The Joy of Victory, The Agony of Defeat

On Saturday afternoon, Bill and I headed over to Pacific Coliseum to watch what was turning out to be a premiere event…short track speed-skating. As usual, it was raining so we bundled up for the 1.5 mile walk to the Coliseum which was really a mere .25 miles from the house, sans the intense, crazy, people-wrangling system VANOC had set up. After walking opposite the venue for 20 minutes we finally found our way to the security line, where we stood in line another 20 minutes, before being examined by someone who looked like they were pushing 18. Lucky Bill got a special little “massage” when he kept setting the sensor off.

Is this the face of Olympic terrorism? That's what one volunteer thought.
Is this the face of Olympic terrorism? That's what one volunteer thought.

Venue problems continued once we found our way into the Coliseum. Question: How do you get to your seats when the access point for your section is entirely roped off for accredited people only? Answer: Enter 3 tunnels away and crawl over 100 people. This was actually the volunteer’s response when I asked how she expected me to get to my seat: “We’ll just need you to pick a row and start making your way over. We’re working to resolve this.” Apparently somehow NO ONE managed to notice this little issue prior to the venue opening? Really? THEY STAGED AN ENTIRE GAMES AND DIDN’T NOTICE THIS MASSIVE LOGISTICAL PROBLEM? Not one to make waves, I carefully slid by everyone’s toes, clutching my food, muttering “I’m REALLY sorry about this…”. One section through, I saw a whole free row of seats (Miracle! I won’t have to trod on anyone!) and started walking across this blessed seat tundra, only to hear a furious, clipped Eastern European-accented voice start berating me, “You can not be here! Stop! You are breaching security!” I looked around to find out who the hell was yelling at me, and saw a stern-faced volunteer (the only volunteer that I encountered, in the entire 96 hours I was there, that was not dripping smiles and sunshine. It’s like they gave them happy pills along with their turquoise volunteer jackets.). I said, “Well, I’m seated in section 8, so I don’t know how you expect me to get there.” To which he delivers this lovely Eastern-block response of “That’s of no concern to me. You can’t be there. You’re a security risk.” Yes, me, in my fuzzy red Olympic mittens, holding two pork sandwiches, is quite the risk indeed. I stand there, looking incredulous, watching him steam with irritation until he furiously mutters “Just move! Just keep walking!” Which I do. All the way to my seats, which are about 4 rows shy of the ceiling.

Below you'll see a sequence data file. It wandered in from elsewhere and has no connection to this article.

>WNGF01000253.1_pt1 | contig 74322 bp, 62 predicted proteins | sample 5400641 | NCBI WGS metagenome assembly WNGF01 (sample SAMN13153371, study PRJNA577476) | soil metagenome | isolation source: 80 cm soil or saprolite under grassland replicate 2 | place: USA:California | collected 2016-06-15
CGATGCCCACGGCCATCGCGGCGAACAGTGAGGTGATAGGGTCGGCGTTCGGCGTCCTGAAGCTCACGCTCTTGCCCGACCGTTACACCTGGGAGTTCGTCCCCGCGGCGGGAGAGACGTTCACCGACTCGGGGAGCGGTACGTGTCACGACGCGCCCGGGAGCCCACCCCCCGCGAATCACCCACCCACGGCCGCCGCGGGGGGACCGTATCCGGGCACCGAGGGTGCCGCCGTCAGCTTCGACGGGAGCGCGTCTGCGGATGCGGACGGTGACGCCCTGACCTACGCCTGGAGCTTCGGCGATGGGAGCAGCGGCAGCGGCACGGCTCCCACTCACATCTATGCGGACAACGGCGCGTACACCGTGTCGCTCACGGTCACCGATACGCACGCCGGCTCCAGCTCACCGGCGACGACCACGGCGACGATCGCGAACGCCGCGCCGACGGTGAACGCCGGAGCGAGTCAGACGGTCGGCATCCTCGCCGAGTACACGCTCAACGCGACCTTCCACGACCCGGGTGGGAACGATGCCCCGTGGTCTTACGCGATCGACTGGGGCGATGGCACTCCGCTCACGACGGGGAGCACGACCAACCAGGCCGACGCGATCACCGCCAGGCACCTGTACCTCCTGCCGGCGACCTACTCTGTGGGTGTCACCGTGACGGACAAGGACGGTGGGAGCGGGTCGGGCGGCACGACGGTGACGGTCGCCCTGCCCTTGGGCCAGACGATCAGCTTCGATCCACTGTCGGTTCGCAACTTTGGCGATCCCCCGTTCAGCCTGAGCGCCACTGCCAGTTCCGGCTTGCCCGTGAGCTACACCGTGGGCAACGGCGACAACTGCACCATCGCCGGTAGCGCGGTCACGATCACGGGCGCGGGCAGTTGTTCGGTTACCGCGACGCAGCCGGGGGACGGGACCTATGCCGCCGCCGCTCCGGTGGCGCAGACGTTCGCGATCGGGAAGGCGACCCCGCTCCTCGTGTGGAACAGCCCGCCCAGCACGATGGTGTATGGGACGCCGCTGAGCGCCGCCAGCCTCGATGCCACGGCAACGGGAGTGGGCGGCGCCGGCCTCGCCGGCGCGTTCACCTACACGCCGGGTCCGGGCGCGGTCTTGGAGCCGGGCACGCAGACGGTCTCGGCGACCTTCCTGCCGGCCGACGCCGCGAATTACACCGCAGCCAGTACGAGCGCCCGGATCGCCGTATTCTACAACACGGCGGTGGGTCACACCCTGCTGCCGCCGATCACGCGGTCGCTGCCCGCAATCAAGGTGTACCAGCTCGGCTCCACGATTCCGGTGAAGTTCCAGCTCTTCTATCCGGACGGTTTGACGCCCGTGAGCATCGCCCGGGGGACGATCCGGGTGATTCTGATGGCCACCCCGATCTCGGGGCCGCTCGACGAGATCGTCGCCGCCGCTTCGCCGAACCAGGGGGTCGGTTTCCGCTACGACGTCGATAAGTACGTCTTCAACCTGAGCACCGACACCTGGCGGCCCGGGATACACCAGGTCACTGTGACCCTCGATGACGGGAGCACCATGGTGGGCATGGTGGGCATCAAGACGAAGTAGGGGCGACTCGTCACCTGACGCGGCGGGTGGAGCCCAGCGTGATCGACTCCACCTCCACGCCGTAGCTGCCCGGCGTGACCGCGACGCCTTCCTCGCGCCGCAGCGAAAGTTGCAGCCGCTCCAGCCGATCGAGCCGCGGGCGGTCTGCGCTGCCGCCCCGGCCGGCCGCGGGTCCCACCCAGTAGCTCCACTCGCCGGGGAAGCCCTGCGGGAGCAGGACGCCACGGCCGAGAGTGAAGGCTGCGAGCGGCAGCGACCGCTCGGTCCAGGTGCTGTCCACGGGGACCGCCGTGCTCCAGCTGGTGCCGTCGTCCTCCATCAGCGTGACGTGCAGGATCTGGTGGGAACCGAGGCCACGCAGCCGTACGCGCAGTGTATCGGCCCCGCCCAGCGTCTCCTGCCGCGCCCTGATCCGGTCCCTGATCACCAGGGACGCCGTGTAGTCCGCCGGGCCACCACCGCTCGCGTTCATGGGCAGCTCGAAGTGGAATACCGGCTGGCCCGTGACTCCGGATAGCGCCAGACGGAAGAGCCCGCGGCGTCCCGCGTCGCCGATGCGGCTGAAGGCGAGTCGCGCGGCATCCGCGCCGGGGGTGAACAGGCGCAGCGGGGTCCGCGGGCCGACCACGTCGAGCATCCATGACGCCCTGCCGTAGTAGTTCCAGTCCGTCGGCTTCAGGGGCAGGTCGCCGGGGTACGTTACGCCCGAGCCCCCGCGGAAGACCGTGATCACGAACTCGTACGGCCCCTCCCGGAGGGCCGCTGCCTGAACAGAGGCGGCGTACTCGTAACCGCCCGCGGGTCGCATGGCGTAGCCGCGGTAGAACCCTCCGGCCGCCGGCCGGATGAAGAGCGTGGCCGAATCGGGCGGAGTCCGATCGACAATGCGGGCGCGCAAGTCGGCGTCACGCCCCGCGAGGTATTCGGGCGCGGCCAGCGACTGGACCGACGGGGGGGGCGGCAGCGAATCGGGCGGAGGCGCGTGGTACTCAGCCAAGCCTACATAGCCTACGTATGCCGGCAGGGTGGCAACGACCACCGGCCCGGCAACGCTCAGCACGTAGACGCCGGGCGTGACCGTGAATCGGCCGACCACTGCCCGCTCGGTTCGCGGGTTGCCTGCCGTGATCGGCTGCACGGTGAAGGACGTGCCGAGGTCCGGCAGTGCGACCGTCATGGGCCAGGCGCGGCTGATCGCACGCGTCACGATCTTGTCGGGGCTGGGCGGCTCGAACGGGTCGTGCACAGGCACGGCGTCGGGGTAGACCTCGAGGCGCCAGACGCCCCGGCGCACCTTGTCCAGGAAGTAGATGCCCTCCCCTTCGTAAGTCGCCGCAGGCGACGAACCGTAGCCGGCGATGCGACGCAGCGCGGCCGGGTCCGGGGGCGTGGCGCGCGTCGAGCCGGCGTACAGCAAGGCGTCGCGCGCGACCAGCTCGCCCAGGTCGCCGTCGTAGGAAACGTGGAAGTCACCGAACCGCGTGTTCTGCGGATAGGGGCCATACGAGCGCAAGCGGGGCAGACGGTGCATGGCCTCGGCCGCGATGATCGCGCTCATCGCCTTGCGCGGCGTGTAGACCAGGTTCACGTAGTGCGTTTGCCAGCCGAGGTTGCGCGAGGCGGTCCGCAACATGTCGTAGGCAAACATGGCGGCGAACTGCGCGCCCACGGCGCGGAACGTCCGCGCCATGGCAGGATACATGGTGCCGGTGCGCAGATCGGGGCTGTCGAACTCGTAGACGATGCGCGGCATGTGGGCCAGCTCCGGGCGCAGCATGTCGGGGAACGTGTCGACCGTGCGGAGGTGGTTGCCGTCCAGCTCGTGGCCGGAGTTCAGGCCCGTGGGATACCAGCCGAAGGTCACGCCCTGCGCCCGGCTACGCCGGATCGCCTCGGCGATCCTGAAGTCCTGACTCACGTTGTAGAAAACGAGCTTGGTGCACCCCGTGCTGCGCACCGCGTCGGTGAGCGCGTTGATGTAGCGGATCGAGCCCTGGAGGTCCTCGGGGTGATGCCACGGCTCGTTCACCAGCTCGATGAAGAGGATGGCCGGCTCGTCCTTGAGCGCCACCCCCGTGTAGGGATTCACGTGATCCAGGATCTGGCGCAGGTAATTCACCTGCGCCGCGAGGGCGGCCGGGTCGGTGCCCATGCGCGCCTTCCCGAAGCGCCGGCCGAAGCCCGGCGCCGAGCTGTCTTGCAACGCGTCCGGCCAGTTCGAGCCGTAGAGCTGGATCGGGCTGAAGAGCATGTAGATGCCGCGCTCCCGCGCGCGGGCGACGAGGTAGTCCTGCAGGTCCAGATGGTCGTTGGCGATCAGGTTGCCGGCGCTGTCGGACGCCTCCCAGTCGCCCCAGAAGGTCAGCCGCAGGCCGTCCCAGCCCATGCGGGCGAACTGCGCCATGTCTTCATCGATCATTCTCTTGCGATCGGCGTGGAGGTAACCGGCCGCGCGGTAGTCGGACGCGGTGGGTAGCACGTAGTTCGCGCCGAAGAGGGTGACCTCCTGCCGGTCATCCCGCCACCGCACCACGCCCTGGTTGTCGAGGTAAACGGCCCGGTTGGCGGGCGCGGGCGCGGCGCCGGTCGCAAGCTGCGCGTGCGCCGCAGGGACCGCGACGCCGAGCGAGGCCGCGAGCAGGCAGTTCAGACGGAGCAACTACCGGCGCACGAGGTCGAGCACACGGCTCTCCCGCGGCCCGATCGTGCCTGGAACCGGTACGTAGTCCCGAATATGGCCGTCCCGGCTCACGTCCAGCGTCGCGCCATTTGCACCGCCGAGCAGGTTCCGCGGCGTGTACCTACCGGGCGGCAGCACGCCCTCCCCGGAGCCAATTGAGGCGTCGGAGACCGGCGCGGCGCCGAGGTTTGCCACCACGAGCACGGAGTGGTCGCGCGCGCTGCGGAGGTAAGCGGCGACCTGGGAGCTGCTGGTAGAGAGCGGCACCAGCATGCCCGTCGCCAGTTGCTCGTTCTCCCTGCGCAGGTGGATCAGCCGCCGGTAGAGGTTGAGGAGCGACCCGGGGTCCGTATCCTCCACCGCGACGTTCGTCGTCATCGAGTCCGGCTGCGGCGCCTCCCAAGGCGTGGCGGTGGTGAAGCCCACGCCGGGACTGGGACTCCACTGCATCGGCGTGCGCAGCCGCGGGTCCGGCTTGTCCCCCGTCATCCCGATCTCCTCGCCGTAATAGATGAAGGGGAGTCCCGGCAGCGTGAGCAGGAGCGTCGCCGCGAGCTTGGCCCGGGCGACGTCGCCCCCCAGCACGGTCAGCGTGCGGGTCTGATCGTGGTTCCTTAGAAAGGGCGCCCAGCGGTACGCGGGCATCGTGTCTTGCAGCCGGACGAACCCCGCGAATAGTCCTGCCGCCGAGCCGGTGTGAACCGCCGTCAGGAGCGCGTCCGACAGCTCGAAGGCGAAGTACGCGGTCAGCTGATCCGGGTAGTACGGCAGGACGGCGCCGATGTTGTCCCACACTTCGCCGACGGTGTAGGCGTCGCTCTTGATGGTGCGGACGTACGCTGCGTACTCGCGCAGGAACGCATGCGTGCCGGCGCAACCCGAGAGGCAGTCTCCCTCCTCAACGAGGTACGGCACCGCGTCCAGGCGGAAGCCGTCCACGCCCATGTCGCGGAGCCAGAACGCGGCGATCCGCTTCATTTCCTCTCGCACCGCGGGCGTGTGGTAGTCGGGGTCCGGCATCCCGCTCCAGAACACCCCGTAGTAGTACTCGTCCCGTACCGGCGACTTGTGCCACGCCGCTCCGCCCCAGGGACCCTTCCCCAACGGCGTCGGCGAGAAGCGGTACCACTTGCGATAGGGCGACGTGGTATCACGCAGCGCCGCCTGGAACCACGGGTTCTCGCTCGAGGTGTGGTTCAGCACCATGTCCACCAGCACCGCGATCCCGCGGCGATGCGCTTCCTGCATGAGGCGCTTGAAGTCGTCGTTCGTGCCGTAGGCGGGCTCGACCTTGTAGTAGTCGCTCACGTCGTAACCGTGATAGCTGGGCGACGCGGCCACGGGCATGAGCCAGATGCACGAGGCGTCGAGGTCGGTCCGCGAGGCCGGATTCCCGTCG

A victorious Ohno shows goes all American on the Canadian crowd.
A victorious Ohno shows goes all American on the Canadian crowd.

We settled into our seats and watched short track speed skating which is super fun since there are bound to be tight races and crashes. Plus, both Ohno and J.R. Celski, both from Seattle, were on hand. In the marquee event of the night, the men’s 1500m finals, we got to watch Ohno wrestle his way to near the front of the pack, only to be bumped by one of the Korean skaters. Luckily he caught himself, but lost precious seconds, leaving him back in 4th place. On the last turn, in a pure “Oh my god, this is why sports are so awesome to watch live” moment, the 3rd place Korean, greedy to pass his teammate in 2nd place, loses and edge and takes both himself AND his teammate out, leaving room for both Ohno and Celski to cross the finish line in 2nd and 3rd. Yay America!

After speed skating we took the bus downtown to try and see Wilco at LiveCity Yaletown (one of the major Olympic entertainment venues). We found a 45 minute line, so we ducked into a little restaurant serving “the best mexican food in town.” Except when we got there at 10pm, they were only serving drinks because according to the proprieter, they ran out of food at 6pm! And it smelled SO good. I slammed a Growers (hard core, i know) then we headed back downtown to Robson St where they had roped off the streets, turning much of the popular city roads to pedestrian-only. After standing behind the CTV local news booth, waving and cheering and doing the “look at me! look at me!” thing that everyone does when they’re in the background of a shot, we ate some street meat (GOD, i can’t even BELIEVE i did that) and then went back home, exhausted and looking forward to getting to sleep past 4:00AM.

Mmm...nothing like a good street dog.
Mmm...nothing like a good street dog.
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